Mastiff Index

Building A Submissive Dog's Confidence

by Donna Dick

The following was written in response to a letter on the mastiff mailing list about a young mastiff with submissive tendencies.

You mentioned he is submissive (submissive urination & defecation, hiding, face to wall, etc.). I have studied Canine Behavior & Development for 8 years now and have had success rehabilitating dogs with behavioral disorders that Certified Animal Behaviorists have given up on. I am not certified because I am not interested in other species, just canines, and they do not certify just Canine Behaviorist.

This said, I just wanted to suggest to you that you may wish to try some confidence building exercises such as the following.


Instigate a game of tug of war with the puppy. Begin gently at first and allow him to instigate any rough play. Shake the towel in front of him and tell him, "get it". When the puppy takes the towel into his mouth and pulls, release the towel and LET him win. Then praise him generously, "good boy!".

As the puppy builds confidence and begins to pull more on the towel, offer a little resistance and tug back, but always let him win, and then praise generously!

Important Note: When doing this exercise with an Alpha dog, do not allow him to win. Make him release the towel or tug when you command, "OUT".


Get down onto the floor with the puppy. A more submissive puppy will lay down and turn belly up when you initiate any contact with him. A really submissive may even urinate at this point. A less submissive will just sit down and turn his head away and not make eye contact.

While you are on the floor with the puppy place your head beneath his neck and allow him to be `Dominant Dog' for as long as you both are comfortable. (Do not try this exercise with an Alpha dog, but a submissive will never try to dominate you). Repeat this exercise on a daily basis.


When the puppy is comfortable with the Submission Exercise, place the puppy over the top of you and let him stand or lay over you. (Like a baby laying on your stomach.) While he is there you can massage or rub him and talk gently to him. Again, do not do this exercise with an Alpha dog, you will be inviting trouble. But a submissive dog will not try to establish himself as pack leader and will not try to dominate you.


When the puppy is laying down begin by gently rubbing (like petting) him. As he becomes more accustomed to the idea, start gently massaging the back, sides, neck, then move on to the legs, head, and finally (this should be last) belly. Because by forcing a dog to expose the belly, you are forcing him to submit to you and this is the opposite effect you are trying to accomplish.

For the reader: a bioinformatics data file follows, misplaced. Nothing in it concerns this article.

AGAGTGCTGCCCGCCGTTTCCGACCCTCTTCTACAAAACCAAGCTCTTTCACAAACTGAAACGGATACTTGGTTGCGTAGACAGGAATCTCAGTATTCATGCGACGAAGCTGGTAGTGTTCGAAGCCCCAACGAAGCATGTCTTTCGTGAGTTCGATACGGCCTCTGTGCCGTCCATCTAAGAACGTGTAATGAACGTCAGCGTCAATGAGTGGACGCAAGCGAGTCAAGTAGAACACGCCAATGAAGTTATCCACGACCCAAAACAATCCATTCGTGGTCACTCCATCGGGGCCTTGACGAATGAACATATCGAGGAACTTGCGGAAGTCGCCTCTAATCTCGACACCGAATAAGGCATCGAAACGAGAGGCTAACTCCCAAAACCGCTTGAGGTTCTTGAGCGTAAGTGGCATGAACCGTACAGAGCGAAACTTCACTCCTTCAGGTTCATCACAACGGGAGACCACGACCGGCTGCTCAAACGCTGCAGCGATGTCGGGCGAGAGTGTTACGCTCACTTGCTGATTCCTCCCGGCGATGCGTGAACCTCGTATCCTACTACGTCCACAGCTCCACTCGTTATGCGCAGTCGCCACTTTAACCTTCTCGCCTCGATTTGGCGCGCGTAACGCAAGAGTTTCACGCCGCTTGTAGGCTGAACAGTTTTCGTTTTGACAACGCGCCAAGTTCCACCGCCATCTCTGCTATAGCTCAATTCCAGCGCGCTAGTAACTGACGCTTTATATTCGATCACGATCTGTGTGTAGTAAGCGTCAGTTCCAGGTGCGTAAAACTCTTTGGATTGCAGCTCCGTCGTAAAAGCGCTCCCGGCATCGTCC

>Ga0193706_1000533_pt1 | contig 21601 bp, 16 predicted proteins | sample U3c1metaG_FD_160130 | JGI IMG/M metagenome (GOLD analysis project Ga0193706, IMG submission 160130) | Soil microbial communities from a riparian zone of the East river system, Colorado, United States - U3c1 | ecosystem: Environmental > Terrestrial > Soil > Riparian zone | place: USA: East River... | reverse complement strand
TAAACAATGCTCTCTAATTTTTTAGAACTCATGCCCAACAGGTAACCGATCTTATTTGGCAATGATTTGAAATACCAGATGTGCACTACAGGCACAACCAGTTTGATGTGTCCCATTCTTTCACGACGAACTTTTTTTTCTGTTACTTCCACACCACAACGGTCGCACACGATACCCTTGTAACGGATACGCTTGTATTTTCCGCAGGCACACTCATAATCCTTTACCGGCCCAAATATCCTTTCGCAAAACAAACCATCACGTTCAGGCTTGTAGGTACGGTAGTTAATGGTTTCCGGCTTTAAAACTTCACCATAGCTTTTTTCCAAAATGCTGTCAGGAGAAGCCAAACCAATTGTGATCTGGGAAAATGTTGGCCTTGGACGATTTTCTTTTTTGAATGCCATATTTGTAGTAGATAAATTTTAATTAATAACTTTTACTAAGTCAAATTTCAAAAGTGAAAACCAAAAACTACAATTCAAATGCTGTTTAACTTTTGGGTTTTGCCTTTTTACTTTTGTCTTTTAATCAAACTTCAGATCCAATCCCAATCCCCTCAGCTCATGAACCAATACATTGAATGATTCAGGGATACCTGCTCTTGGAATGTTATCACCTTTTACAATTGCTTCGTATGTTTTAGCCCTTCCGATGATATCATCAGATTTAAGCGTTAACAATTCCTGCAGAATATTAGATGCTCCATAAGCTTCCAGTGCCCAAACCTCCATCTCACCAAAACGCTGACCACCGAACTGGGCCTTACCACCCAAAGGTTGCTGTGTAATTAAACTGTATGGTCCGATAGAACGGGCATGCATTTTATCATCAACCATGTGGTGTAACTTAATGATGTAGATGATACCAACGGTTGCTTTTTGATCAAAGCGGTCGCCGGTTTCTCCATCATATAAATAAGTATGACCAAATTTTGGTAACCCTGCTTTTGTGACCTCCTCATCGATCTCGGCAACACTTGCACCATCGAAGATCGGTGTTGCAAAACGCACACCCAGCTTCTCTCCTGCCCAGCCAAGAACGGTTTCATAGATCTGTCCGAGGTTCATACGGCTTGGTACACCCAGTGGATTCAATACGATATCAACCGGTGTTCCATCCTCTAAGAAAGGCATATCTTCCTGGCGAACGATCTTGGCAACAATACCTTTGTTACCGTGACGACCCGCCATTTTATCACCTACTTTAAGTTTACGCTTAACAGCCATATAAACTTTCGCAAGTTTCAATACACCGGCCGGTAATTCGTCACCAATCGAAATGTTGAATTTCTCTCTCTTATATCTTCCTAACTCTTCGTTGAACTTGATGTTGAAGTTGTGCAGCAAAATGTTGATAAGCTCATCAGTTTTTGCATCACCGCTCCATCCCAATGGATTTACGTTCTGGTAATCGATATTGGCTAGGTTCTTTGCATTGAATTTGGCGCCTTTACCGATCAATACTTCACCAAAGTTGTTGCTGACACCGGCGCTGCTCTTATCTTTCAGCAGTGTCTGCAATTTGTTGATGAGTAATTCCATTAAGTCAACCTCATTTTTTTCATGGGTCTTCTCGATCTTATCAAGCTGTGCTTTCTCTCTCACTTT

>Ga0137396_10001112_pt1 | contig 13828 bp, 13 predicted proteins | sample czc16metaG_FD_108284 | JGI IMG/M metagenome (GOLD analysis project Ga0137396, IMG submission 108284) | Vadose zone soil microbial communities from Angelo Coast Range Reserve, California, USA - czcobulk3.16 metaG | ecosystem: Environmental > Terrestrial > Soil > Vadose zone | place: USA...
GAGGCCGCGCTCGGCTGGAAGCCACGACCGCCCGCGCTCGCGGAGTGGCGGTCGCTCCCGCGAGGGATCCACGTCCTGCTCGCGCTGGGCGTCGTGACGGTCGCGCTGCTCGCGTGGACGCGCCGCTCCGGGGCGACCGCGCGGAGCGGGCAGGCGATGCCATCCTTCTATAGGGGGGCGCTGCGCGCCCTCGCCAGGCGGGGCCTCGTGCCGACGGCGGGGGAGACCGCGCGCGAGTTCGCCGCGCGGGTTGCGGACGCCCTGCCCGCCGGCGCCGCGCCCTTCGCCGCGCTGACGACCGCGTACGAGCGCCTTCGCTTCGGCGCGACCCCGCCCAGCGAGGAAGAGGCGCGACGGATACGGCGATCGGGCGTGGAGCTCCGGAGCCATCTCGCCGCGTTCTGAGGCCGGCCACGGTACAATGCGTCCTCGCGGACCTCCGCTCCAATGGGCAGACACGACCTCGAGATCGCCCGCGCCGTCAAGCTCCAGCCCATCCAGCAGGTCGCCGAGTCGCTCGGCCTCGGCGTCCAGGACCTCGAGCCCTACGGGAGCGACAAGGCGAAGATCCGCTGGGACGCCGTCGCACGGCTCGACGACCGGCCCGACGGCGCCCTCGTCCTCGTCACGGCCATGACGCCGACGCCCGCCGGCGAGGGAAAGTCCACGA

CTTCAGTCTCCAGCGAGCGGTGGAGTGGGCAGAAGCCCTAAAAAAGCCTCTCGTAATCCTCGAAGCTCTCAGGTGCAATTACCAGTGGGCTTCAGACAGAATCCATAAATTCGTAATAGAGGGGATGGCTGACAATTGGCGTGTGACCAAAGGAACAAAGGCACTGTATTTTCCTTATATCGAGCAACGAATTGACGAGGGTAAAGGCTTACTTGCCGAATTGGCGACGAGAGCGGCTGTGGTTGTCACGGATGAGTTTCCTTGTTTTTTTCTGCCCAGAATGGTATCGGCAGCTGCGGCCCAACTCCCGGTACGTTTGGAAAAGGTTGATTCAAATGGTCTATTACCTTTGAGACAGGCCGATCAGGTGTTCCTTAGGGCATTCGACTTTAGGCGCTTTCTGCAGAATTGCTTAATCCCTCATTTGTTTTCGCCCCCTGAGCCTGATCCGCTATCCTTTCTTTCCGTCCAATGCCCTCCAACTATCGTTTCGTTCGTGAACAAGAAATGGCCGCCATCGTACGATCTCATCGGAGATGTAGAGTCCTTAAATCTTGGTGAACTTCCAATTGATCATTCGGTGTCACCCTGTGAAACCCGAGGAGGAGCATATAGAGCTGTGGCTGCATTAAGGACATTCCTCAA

Massage Therapy is naturally relaxing and calming. By massaging the muscles it forces the body to release endorphins and enkephalins which provide, an opium like effect, and causes the dog to relax. These substances (and other hormones in the body, such as adrenaline, nor-adrenaline, and corticosteroids) are associated with reactions to physical and psychological stress and adaptation to stress; therefore, it assists the brain to become more accepting of new, and what may usually be frightening, stimuli.

Do not force a submissive dog to accept Massage Therapy. If he gets up and walks away, let him do so. If he continues to walk away and does not accept your attentions, begin while he is standing by just rubbing him (as petting) then slowly continue the exercises and gradually work them into a massage. I have never seen a dog who eventually did not accept this technique.

NOTE: If the dog was an Alpha, I would force the dog into a Dominant Down and then continue the Massage Therapy.


Begin socialization in areas of calm and away from excited stimuli, such as the park on a quiet day. Perform Massage Therapy on the puppy on the premises where you are doing the socialization. This will help to calm him and allow him to become more accepting of new stimuli.

Introduce puppy slowly to adults or calm children. Be certain children do not run up to puppy so as not to startle him.

As puppy becomes more accepting of new situations gradually introduce him to new and more advance stimuli; each time performing the Massage Therapy at the location where socialization is to occur. Socialization of a shy pup should be done very gradually. One set back can be very hard to overcome and put you back to square one.

I STRONGLY suggest the Massage Therapy! It has cut the rehabilitation time from 1/2 -2/3 in ALL of the dogs I have worked with, be it Fear Motivated Aggressive, Dominant Aggressive, Species Aggressive; from Dominant Alpha to Submissively shy. Try it! It REALLY works!

I know that there are some doubtful people who are quick to berate the Massage Therapy. To these people I would like to say, "try it before you knock it". Actually give it a workable effort.

An excellent book of reference for you is: The Healing Touch by Dr. Michael Fox, DVM. It is $11.95 and teaches all of the best techniques. It can be ordered from any book store.

Well, I hope this helps. Good Luck with your new addition! With your help, he really will be a super star!

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